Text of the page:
Mainstream media pundits are melting down over the idea of Donald Trump returning to Twitter. CNBC’s Dan Nathan absolutely lost it over the possibility. Watch:
“It’s interesting when you think about Twitter’s business,” Nathan said. “Very soon we’re not going to be not talking about it, we’re going to have the transparency if this deal closes. And just to put some context, 10 years ago, Facebook/Meta went public. It had $5 billion in sales. That is what Twitter is expected to have this year. So think about how poorly they have grown that revenue based on how they monetized those users. Their users have been stuck. They haven’t been growing them. And when you think about the margin differential between, let’s say, Meta, at about 80 percent gross margin versus Twitter, where they are at 60, and not getting better, this business is going to be just impaired. Because the management and that plan that the whole team was looking at, the 2023 plan, when those news hit the wires today, that team has blown up. It’s gone.”
“They already blew up,” Tim Seymour chimed in.
“Yeah, so what I’m staying is, this is kind of like a dead stick right now,” Nathan went on.
“Are you also saying, as a private company, that it’s even worse off? Because they don’t have to — this is a company that we’re questioning what they’re reporting…” Seymour said.
“Let’s say this. If stock-based compensation is a huge part of how these companies incentivize people — this company is being taken out in a manner that is — he’s massively overpaying,” Nathan said. “He’s double paying for that. Usually when you want to buy an asset like this, take it private, you want to retool it, you want lever it up, you want to bring it out at a higher evaluation. And that is the incentive for the new management to come in. That’s out the door. That’s blown up. So, to me, I think the service probably gets worse before it gets better. I don’t know how they monetize it better if they’re going to be losing users, which I suspect they will, especially if they’re going to bring MAGA town back to the thing. So, to me, I — I don’t know. I mean, you guys are snickering, but that’s a real issue here.”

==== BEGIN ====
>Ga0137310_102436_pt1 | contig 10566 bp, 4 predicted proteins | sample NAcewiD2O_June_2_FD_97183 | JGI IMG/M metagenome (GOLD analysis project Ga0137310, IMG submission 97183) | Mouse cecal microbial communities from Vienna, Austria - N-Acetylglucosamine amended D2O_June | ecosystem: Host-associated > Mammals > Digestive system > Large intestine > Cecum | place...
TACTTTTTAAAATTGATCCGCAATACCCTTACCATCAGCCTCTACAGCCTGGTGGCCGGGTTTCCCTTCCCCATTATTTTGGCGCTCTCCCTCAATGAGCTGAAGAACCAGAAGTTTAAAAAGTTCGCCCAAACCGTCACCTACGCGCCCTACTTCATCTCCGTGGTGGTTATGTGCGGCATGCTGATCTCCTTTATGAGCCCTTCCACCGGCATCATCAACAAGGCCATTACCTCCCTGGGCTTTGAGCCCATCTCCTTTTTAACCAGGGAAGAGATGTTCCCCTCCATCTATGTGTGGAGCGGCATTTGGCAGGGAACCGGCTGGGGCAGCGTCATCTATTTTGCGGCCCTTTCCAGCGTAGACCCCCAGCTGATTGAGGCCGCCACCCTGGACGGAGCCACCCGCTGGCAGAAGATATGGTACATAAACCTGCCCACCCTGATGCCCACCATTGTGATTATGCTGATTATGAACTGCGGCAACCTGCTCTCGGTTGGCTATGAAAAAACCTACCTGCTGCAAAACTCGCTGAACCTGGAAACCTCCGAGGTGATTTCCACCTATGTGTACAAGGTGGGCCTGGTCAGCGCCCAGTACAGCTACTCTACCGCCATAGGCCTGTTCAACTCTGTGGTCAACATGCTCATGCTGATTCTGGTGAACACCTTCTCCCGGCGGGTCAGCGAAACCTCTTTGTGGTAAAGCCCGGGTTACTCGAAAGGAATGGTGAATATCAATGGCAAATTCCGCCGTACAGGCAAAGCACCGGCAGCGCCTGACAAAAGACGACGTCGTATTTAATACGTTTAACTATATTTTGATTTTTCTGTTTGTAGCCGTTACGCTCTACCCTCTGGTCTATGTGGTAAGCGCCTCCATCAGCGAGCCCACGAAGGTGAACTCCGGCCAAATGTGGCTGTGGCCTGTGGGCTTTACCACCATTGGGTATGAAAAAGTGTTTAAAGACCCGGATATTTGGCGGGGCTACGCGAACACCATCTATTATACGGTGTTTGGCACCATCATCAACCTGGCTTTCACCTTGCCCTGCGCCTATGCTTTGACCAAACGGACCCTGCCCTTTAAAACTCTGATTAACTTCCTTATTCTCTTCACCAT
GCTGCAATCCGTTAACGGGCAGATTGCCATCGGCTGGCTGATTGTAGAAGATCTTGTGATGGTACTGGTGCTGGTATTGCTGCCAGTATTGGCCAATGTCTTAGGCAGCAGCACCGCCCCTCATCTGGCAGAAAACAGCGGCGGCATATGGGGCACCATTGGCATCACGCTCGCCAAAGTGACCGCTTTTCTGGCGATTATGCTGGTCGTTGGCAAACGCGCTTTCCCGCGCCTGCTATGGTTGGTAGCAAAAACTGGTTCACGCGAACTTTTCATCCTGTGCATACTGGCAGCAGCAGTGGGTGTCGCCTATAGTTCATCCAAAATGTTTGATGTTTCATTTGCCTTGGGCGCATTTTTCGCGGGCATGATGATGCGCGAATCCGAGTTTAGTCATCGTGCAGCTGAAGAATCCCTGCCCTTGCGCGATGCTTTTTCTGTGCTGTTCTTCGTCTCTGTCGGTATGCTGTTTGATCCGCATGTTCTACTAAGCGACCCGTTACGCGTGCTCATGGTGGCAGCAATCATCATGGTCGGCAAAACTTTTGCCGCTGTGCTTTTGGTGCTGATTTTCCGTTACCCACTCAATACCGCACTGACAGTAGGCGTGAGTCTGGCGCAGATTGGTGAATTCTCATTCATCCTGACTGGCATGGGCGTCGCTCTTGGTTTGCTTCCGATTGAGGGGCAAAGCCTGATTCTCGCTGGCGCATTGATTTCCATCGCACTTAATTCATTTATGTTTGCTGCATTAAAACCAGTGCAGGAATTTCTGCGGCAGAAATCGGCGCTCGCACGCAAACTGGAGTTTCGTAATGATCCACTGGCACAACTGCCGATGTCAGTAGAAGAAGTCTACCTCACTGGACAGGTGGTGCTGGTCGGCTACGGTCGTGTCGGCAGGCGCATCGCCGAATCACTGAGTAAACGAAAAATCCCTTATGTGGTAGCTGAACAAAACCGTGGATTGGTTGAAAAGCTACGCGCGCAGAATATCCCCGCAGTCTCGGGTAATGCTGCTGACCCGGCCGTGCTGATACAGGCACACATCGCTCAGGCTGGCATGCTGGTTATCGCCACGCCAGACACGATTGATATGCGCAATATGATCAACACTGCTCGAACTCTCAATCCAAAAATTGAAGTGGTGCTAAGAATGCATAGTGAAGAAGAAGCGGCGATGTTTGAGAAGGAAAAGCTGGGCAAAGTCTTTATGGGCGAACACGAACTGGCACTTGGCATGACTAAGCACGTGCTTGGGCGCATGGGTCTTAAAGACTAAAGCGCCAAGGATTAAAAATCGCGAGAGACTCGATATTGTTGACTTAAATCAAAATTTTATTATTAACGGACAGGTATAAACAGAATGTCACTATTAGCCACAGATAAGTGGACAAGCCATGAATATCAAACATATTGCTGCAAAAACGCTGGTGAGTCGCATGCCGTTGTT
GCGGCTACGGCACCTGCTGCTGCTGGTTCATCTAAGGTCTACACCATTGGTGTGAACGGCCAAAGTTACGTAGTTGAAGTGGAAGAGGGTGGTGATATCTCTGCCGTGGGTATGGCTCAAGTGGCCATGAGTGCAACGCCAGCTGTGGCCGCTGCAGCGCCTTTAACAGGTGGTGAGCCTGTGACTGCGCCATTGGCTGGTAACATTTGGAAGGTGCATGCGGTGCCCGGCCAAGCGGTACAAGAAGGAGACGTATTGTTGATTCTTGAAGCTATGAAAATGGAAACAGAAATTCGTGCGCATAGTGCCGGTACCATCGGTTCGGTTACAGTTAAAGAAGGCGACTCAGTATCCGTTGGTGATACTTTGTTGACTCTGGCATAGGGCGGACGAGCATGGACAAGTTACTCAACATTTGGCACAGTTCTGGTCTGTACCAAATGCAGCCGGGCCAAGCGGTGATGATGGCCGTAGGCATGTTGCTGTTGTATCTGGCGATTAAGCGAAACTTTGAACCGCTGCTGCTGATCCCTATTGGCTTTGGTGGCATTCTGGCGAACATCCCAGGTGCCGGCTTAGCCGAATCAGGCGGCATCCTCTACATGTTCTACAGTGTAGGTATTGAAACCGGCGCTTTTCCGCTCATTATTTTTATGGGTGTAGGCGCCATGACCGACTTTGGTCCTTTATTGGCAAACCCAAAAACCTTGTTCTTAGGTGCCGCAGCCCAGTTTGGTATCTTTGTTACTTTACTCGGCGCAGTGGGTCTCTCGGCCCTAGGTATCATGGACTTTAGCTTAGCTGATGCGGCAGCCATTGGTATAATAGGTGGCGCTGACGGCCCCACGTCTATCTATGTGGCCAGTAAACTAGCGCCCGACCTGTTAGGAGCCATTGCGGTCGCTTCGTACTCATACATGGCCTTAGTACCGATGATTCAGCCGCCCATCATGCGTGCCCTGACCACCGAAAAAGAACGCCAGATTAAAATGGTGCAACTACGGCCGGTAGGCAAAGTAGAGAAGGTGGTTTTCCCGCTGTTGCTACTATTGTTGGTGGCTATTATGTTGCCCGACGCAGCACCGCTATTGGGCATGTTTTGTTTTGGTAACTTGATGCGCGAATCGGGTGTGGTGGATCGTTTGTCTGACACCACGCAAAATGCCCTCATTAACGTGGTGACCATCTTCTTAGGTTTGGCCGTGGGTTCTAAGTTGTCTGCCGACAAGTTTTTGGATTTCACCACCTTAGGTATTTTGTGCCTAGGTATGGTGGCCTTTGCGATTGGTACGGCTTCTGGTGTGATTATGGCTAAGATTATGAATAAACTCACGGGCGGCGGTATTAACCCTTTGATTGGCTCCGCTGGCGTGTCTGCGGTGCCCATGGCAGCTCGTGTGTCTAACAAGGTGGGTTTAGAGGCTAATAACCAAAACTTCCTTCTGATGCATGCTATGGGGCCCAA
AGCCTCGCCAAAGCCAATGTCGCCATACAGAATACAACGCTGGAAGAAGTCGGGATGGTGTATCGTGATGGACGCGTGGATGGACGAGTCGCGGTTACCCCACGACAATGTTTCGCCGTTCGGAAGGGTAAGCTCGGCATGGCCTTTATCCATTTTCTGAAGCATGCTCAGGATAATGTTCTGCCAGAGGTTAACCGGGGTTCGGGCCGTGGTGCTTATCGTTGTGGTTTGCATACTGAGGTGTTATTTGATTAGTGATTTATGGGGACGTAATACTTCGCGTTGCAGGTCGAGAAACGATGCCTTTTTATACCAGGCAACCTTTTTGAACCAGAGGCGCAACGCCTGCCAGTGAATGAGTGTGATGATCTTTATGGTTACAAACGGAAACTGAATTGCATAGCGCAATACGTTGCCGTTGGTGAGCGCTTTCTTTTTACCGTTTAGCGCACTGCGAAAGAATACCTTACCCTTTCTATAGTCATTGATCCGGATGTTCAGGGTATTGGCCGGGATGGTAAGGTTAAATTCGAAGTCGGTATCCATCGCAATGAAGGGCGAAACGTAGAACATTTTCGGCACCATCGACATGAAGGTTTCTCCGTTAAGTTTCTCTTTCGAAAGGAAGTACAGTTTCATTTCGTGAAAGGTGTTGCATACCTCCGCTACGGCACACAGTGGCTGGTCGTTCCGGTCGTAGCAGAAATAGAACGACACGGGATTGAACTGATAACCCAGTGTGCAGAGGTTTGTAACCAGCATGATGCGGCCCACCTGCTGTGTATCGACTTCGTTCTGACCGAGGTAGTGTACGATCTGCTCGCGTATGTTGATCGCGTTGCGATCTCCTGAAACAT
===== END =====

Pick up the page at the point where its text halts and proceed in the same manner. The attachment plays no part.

“Well, I mean, the idea of less censorship is clearly one of his — (crosstalk)” Seymour replied.
“Okay, so can I ask you a question?” Melissa Lee asked.
“Yeah. Well, you’re wearing your Twitter jacket today, so you seem on board,” Nathan snarked.
“It’s a coincidence, by the way. So, let’s say they reinstate Donald Trump onto Twitter. Would you leave the service?” Lee asked.
“Yeah, probably. I mean, I don’t need to be there for that. I’m not on Truth Social for a reason. No one other than, like QAnon and MAGA conspiracy —” Nathan said.
“But you don’t have to follow him. You don’t have to follow him at all. You don’t have to see anything about Donald Trump or from Donald Trump on Twitter. That is the beauty ,” Lee replied.
Melissa Lee actually makes an excellent point: In a marketplace, you don’t have to engage with anyone you don’t want to. But the radical left is so totalitarian they don’t even want to coexist with people who think differently than them.
Elon Musk’s buyout of Twitter can’t come soon enough. Let the collective left-wing meltdowns begin.
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OPINION: This article contains commentary which reflects the author's opinion.